So, in preparing to share this experience with my Girl Scouts, knowing that some of the girls who would come would not be part of the Christian faith, I wrote this little summary, of what this Jesus guy was all about, and why Easter is about more than bunnies and egg hunts, and the significance of his death and resurrection. It’s a pretty basic explanation, and I didn’t put every Scripture reference in throughout, but I thought I’d share it here, and let you know you can share it too, if you know anyone who is wondering what Good Friday and Easter are all about.

The Story behind Good Friday and Easter
(This is told in the Bible, in the sections of the Gospels of Matthew, Mark, Luke & John)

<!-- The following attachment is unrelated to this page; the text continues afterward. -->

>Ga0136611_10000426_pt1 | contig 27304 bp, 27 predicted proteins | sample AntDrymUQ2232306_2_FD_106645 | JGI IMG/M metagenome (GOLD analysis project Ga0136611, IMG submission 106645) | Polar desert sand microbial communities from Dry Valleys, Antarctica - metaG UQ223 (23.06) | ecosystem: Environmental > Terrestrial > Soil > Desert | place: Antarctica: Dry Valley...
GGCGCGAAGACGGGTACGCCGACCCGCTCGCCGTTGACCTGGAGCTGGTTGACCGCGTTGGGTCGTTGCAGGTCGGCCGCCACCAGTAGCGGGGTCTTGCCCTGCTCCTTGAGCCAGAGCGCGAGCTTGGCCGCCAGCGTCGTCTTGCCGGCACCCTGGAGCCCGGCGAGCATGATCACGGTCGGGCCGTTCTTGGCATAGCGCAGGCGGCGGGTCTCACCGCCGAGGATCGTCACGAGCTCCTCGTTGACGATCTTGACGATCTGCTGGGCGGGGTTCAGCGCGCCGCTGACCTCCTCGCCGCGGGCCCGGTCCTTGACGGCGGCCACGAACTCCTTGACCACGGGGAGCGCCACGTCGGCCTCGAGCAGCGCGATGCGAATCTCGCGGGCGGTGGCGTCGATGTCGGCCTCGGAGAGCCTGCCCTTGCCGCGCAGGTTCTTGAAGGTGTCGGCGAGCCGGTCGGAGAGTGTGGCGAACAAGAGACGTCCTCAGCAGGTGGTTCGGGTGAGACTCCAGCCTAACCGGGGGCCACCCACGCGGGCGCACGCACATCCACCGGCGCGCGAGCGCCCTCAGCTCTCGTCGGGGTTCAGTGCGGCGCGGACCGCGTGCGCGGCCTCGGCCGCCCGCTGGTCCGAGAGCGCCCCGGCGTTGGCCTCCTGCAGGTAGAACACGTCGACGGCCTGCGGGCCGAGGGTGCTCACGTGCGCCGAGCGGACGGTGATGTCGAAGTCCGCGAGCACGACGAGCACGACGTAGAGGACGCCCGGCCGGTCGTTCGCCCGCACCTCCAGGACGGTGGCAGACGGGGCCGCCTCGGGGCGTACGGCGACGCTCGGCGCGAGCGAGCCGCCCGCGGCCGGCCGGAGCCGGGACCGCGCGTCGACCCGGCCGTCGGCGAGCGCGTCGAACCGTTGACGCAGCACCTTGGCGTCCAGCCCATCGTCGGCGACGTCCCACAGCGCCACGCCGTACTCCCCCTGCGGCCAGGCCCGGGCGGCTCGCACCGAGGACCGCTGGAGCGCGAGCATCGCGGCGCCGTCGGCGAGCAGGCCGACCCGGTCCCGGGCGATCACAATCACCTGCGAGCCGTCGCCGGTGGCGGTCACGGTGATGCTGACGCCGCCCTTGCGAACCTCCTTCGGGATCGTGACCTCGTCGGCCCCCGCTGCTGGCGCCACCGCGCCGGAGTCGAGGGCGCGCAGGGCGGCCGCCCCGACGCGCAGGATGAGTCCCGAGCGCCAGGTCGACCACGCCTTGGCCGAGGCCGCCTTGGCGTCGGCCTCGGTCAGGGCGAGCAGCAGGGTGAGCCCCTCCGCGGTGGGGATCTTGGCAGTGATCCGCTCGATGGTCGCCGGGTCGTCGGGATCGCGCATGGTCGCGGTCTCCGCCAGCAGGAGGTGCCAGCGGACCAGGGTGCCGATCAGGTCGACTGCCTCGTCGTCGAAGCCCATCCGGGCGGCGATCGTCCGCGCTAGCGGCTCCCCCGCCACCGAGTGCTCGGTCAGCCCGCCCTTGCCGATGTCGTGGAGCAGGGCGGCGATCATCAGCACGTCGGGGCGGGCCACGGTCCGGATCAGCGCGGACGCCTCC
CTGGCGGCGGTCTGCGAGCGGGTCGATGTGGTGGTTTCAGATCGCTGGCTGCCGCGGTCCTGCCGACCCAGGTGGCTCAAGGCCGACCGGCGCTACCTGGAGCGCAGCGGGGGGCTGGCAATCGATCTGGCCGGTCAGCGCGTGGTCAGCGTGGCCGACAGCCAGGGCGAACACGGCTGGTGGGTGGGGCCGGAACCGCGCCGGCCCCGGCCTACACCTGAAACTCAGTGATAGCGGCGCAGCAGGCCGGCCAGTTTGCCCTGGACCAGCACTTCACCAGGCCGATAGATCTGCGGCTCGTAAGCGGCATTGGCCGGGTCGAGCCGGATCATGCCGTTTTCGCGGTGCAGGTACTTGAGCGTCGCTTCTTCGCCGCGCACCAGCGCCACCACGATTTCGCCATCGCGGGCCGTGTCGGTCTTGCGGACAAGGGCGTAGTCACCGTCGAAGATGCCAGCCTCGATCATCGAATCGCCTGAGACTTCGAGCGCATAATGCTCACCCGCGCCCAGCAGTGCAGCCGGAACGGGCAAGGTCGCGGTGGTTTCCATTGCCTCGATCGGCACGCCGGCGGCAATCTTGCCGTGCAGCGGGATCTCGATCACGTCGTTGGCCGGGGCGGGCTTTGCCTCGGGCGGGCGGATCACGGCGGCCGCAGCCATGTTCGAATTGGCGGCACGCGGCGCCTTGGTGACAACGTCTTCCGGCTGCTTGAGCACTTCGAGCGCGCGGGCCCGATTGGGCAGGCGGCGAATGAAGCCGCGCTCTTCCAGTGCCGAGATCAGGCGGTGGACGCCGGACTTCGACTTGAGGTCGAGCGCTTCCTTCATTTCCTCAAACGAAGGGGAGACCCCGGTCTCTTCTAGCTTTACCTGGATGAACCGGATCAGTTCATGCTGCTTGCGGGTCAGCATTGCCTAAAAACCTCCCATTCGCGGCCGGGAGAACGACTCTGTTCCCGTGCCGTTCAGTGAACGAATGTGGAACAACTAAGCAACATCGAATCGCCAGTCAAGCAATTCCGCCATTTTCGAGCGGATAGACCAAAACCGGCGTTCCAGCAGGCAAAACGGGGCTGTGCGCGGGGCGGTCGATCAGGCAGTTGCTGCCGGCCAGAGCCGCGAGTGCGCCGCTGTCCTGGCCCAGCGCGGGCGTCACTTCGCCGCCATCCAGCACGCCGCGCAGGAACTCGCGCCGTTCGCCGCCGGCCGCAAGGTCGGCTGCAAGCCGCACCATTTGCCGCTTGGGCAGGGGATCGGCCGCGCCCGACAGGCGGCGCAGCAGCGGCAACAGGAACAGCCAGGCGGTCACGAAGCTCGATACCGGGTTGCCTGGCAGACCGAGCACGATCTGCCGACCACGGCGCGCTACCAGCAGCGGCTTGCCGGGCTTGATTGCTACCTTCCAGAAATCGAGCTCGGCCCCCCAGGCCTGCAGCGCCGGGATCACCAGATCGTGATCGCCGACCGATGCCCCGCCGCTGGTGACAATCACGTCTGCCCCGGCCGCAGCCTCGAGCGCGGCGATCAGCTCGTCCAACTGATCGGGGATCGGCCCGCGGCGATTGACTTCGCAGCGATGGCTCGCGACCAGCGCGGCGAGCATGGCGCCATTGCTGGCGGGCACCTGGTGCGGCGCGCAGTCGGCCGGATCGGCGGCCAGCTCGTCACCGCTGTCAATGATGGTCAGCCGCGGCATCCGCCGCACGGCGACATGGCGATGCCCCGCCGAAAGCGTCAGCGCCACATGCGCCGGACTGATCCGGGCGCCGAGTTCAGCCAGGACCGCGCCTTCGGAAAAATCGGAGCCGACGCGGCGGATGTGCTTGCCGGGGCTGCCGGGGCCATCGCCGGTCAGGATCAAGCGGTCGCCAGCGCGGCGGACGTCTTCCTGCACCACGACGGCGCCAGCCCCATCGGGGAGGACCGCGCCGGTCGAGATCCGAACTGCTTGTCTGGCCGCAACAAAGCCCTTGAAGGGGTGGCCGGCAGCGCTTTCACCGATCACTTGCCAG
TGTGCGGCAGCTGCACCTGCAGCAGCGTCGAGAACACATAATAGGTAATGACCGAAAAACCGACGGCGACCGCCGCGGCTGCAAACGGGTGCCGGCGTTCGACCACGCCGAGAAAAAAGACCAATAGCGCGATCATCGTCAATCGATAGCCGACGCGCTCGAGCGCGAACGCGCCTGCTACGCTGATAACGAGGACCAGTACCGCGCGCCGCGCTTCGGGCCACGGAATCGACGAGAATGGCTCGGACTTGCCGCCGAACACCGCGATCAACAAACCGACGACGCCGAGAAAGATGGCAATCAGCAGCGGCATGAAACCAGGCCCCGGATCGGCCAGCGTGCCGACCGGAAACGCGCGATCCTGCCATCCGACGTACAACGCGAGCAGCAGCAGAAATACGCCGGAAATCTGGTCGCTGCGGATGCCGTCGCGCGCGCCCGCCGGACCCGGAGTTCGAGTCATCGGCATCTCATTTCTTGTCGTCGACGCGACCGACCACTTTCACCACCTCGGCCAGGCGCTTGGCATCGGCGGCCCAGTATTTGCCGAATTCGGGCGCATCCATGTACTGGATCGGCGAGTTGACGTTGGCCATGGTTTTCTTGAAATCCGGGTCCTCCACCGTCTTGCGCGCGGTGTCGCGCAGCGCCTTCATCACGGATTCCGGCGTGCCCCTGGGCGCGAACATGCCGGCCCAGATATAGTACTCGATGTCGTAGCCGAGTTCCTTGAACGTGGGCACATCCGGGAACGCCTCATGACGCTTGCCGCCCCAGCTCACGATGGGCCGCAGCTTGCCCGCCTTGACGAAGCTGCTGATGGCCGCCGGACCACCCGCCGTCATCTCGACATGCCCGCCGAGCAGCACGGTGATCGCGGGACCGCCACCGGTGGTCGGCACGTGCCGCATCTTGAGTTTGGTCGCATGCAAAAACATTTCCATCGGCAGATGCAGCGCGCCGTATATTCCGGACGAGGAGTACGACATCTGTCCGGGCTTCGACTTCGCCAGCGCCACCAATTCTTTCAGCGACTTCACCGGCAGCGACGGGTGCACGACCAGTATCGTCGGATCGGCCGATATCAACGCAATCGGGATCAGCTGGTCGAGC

One of the main annual celebrations of the Christian faith is now called “Easter” in America. About 2,000 years ago a man called Jesus was born into the Jewish people in Israel. Christians believe he was God in human form, also called the Son of God. God had promised the Jews that someone would come to save their people from the oppression they had experienced, and bring them eternal salvation, so they could always be in right relationship to God. The Jewish faith had a tradition of animal sacrifices as a symbolic way of putting to death anything that separated them from God, which was called sin (a missing of the mark that God had set for people on what is the most honest, fair, helpful, loving, and healthy way to live). When an animal was put to death and offered to God in the temple, God accepted that the people had turned from their sin and were turning back toward God and other people.